This is a detail of the picture I attached to our Christmas newsletter. If anyone would like a referral to Studley's hairdresser, please let me know. I'd like to go on record as not having cut his hair this time.

In other Studley news, I was just shoveling food into him the same way I used to do when he was a baby. He can and does feed himself, I just was tired of sitting at the table and wanted to move things along. This hanging out with the family over dinner nonsense is fine in small doses. So. It went like this:

me: open the barn door, here come the cows!
Studley (mouth closed)
me: open the hanger doors, here comes the plane!
Studley (mouth firmly closed)
me: open the bulkhead... the band needs to practice?
Studley (mouth flies open)

Back to the newsletter. I sent out an email version this year. If I know you IRL and you didn't get one, please let me know and make sure I have your email address. If I don't know you IRL and you still want one, please fill out the application (which you will need to first create) and email it to me.

I am a big fan of the emailed newsletter. First, I saved piles of cash on stamps and ink. Second, people actually RESPOND to emails. It was like Christmas all over again, hearing from all those people. Including at least one "I'm sorry, who are you again?" And that was without emailing David Lowery, whose address I came across while compiling my list. It was seriously tempting.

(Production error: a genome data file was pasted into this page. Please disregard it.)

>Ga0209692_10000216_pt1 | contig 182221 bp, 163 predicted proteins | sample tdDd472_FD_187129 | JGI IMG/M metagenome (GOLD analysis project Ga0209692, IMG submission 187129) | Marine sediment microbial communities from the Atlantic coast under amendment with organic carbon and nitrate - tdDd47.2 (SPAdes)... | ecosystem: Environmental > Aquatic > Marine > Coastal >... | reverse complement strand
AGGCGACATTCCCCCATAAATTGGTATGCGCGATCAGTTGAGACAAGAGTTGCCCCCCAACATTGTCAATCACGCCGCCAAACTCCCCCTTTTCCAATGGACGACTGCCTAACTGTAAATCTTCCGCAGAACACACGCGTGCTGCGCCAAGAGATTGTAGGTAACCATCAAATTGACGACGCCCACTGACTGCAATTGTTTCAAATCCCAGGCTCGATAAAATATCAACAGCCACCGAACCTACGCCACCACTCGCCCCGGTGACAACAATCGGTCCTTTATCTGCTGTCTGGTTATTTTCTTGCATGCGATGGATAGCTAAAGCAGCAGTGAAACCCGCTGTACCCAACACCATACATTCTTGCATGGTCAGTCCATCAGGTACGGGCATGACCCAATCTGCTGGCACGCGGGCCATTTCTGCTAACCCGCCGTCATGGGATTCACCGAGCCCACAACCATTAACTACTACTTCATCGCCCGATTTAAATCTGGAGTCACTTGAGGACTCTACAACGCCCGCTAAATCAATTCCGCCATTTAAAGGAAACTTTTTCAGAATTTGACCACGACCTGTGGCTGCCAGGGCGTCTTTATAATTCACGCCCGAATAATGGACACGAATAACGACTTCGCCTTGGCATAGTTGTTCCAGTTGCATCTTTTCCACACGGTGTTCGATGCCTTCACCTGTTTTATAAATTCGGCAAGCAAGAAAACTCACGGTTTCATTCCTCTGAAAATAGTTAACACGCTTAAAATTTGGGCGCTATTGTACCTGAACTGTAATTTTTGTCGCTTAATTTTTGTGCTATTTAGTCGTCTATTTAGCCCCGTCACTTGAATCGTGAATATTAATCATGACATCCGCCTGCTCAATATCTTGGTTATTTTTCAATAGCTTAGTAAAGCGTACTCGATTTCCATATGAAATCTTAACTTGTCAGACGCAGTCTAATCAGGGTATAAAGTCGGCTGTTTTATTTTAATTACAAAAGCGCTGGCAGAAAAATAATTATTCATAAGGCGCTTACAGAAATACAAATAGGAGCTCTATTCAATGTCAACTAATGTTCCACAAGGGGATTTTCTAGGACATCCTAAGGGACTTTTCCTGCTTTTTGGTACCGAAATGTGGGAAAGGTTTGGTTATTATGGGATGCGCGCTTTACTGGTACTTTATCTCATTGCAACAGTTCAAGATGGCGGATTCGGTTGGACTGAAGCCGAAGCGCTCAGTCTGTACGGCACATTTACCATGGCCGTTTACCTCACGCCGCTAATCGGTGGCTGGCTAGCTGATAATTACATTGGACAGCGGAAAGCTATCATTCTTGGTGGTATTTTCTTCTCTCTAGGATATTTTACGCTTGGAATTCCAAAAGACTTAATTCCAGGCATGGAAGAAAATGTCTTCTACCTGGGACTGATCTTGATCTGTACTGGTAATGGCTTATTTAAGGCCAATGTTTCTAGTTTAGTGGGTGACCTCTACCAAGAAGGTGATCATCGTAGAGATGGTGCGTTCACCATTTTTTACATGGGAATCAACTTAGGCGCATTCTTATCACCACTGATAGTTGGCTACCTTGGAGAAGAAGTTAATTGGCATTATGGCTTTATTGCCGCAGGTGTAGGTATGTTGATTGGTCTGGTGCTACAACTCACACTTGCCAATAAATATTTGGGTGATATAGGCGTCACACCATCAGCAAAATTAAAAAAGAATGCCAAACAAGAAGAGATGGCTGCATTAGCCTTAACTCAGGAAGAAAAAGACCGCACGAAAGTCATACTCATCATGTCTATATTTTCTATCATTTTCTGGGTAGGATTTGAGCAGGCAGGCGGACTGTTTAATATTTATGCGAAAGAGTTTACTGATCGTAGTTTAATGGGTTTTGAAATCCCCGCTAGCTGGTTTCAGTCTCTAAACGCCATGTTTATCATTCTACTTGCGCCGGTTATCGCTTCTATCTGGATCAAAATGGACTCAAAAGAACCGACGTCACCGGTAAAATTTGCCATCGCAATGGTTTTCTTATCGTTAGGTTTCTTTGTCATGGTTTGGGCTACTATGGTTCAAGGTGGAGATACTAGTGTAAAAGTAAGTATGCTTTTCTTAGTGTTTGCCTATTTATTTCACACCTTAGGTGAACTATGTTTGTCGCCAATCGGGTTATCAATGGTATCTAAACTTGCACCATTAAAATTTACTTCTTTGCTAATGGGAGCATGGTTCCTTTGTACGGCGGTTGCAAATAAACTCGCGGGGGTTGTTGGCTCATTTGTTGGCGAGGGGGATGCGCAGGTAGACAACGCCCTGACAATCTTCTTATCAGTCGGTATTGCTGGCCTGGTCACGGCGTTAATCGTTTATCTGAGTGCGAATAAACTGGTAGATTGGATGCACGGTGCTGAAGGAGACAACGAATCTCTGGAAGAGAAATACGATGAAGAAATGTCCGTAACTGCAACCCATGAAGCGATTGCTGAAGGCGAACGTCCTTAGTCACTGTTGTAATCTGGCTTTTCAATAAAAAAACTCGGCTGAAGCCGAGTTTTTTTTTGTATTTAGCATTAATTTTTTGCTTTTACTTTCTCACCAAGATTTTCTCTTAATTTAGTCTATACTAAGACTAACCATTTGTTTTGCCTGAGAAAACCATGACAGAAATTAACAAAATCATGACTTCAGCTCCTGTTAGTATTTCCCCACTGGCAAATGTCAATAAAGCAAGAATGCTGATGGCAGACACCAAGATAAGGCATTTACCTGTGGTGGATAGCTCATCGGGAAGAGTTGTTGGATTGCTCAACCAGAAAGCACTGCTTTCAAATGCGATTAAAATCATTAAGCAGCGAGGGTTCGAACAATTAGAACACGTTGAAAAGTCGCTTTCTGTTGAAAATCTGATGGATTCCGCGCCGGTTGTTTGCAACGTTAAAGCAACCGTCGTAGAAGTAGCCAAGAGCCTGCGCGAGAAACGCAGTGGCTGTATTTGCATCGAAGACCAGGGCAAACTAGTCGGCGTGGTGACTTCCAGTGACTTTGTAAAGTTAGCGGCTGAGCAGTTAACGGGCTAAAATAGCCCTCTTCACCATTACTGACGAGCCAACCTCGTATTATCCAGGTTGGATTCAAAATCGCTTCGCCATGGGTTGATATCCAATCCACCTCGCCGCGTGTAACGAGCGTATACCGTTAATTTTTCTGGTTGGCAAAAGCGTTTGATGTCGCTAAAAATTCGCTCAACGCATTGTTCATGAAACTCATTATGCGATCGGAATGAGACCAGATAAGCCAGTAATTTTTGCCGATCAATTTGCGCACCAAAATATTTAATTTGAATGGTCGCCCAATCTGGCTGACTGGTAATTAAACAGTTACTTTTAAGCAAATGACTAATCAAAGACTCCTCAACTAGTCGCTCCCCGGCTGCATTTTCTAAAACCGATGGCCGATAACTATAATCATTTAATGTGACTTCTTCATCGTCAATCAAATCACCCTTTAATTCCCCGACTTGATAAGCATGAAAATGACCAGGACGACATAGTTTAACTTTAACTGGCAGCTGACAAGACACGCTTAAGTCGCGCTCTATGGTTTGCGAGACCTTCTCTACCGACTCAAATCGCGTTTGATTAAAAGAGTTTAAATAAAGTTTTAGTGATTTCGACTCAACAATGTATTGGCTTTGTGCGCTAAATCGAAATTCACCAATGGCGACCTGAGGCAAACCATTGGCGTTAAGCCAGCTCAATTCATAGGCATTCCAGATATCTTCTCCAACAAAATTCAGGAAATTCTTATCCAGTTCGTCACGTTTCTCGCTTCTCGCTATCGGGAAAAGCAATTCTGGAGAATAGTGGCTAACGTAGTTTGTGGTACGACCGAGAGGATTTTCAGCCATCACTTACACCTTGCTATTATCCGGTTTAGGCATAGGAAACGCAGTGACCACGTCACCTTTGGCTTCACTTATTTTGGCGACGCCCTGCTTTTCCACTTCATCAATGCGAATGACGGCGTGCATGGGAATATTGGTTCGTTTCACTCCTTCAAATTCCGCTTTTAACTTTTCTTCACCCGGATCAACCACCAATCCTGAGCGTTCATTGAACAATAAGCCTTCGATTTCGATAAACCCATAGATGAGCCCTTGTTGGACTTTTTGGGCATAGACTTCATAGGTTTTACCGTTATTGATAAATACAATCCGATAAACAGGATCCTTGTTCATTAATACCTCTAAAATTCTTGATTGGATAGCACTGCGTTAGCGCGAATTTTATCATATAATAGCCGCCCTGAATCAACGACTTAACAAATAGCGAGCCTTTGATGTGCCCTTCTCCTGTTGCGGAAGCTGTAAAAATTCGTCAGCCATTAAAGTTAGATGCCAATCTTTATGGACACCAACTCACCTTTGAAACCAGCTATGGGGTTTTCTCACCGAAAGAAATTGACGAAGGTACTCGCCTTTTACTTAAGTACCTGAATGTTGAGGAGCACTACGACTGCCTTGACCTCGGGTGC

And third, I could dream it up two days before Christmas and still be on time.

Yes, I send out those annoying newsletters everyone hates. I cannot resist yet another forum for discussing myself and my family. Because I don't get to do that very much, you know?

So my question to you is, what do you do with the cards you receive, after they've run their course of decorative usefulness? Keep them? Make piñatas? Burn them in a New Years Eve ritual pyre?

Thursday, December 25, 2008

the hard nut

A couple years ago I went to a local production of the Nutcracker and noticed the same dancer was performing the roles of the Nutcracker and the Cavalier. I figured it must be because there are just not that many male dancers available and so they were doubling up on roles. Or it was a budget cut. Or something. But surely they are not the same person because that would mean that the Nutcracker, who was just rescued by the lovely Clara, already has a thing going with the Sugar Plum Fairy. And that would not be okay.